Pike Place Market can't have it both ways. It's either one or the other—cars or pedestrians. And because the city refuses to do the rational and most obvious thing—ban cars from Pike Place Market—the police must enforce the existing laws against jaywalking. At present, pedestrians walk up and down the street, which is between the corner of Pike Street and First Street, and Pike Place and Virginia Street; they perpetually cross it in areas that are not designated for crossing, they get tangled with stupid (locals) or clueless (tourist) drivers, and these drivers are often quick to honk and get their rage on.
The fine for jaywalking is $56. The Seattle Municipal Code has eight offenses in it. All of them are committed non-stop by the pedestrians of Pike Place Market. There is lots of money to be made here, and order must be restored.
Let's just continue to make the experience of Pike Place Market unpleasant because we are incapable of just saying no to cars on a stretch of street that's shorter than half a mile. Honestly, if cars cannot be banned in this place, then we might as well give up on the rest of the city. We should also give up on the future of brick-and-mortar commerce. These business owners need to evolve if they hope to survive in an environment that's more and more dominated by the conveniences provided by Amazon. And car-free corridors accessed by forms of public transportation that are not at-grade or have dedicated lanes, will vastly improve the shopping experience.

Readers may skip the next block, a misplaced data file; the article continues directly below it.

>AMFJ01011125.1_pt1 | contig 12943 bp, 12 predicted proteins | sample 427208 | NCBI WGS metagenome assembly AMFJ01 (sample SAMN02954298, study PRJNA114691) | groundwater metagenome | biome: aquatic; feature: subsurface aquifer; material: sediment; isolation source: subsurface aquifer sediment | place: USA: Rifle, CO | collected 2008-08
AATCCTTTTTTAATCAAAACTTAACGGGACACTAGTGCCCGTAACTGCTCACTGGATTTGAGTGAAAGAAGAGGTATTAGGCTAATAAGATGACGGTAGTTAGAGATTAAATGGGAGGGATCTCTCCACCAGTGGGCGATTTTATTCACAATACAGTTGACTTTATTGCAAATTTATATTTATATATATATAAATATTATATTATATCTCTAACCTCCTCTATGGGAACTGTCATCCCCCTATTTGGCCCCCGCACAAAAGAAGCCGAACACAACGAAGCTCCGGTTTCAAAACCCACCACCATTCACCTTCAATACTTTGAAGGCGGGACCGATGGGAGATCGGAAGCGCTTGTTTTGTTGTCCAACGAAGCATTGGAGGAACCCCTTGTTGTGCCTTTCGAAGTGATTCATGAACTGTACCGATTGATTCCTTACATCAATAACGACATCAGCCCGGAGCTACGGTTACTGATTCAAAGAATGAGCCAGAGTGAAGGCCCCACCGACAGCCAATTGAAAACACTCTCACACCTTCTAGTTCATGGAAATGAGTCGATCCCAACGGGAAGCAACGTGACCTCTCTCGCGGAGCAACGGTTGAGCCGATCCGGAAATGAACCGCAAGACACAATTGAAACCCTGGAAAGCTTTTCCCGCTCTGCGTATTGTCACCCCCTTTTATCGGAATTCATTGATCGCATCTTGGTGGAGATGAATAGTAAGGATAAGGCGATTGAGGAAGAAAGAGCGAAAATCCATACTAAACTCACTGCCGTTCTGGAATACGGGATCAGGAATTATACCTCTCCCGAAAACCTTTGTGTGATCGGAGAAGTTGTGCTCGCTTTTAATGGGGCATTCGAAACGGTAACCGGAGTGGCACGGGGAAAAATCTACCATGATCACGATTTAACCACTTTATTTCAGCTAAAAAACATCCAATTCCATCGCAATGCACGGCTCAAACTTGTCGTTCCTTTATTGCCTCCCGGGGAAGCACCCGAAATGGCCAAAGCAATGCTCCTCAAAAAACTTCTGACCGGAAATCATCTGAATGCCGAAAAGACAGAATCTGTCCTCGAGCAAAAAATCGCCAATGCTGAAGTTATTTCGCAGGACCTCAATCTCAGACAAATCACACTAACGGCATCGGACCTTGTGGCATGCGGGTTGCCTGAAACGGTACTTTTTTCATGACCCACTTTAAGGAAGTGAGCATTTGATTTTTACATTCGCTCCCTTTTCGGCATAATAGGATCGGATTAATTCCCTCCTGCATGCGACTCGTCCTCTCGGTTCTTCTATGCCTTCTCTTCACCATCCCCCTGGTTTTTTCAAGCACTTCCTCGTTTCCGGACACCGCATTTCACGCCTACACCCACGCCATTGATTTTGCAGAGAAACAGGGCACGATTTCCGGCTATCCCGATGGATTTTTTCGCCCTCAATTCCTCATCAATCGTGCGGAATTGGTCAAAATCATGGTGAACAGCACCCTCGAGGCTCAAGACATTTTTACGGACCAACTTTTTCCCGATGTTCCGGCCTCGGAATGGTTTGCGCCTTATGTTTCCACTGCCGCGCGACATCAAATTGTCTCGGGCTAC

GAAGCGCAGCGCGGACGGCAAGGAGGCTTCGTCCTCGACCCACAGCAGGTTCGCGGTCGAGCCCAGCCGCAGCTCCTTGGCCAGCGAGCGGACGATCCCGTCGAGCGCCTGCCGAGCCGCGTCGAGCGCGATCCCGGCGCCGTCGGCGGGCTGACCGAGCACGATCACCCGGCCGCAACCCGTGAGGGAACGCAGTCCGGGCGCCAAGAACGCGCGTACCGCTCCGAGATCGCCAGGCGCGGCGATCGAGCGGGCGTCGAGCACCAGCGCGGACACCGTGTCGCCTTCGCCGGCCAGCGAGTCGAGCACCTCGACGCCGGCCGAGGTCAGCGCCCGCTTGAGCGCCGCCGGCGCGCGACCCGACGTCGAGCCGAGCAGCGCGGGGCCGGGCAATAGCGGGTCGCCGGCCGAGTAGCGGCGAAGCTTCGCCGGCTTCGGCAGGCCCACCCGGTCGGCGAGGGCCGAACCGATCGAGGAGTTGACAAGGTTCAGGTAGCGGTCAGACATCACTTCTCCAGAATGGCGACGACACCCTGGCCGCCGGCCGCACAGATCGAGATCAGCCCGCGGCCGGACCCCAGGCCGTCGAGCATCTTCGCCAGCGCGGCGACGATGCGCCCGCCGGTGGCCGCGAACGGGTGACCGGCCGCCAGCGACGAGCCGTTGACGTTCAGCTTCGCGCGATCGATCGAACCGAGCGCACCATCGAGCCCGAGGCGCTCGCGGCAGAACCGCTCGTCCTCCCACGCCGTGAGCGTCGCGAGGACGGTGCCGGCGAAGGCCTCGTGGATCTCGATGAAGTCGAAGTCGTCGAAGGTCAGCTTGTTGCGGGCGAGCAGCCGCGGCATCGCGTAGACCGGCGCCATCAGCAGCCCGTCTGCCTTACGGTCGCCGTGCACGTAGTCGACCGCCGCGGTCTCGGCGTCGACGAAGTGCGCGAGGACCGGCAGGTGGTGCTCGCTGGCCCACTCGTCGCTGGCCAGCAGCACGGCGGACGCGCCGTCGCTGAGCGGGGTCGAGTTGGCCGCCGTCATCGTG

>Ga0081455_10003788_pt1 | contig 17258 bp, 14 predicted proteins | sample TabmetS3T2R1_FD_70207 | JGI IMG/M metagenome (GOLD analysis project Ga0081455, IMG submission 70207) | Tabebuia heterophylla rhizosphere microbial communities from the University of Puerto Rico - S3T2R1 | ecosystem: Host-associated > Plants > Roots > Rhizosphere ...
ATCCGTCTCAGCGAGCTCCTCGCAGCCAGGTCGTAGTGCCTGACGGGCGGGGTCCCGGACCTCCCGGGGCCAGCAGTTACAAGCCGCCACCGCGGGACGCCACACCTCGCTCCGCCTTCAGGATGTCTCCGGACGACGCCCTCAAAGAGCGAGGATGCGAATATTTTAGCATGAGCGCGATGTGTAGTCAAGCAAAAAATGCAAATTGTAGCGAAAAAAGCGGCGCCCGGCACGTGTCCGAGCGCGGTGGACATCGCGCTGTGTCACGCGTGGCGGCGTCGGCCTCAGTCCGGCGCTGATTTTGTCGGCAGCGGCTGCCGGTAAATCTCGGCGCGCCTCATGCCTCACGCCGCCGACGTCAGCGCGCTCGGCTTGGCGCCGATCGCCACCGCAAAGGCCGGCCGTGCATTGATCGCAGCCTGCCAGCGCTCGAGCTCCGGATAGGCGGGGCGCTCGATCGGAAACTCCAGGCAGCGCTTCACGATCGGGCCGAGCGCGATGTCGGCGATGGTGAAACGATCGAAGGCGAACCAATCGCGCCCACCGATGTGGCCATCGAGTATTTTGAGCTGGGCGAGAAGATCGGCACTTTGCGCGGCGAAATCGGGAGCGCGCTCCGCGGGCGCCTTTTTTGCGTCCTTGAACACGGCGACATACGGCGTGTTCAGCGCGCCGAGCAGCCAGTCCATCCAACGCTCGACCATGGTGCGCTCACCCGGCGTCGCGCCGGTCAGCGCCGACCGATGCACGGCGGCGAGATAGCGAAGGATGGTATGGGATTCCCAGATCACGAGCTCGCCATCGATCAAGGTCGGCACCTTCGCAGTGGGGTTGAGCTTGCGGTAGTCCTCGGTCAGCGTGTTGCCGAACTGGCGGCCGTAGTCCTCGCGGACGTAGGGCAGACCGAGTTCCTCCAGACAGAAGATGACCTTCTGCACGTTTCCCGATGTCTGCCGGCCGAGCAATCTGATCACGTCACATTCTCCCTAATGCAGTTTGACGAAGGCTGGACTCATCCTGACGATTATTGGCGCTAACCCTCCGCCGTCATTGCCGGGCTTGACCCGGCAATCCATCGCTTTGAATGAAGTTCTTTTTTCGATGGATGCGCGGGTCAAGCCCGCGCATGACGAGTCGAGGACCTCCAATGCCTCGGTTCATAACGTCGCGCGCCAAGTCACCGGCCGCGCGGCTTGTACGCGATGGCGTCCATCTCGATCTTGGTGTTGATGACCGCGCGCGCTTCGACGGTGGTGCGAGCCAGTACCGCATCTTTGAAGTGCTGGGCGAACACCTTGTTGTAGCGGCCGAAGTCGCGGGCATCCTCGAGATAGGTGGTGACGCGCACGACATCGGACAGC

You need people to enter the city without fear of getting stuck in a car or going around and around, looking for parking—drivers in this city spend "an average of 58 hours searching for parking each year." One of the best weapons brick-and-mortar businesses could have against Amazon is accessible car-free streets. Amazon can't mail an urban experience.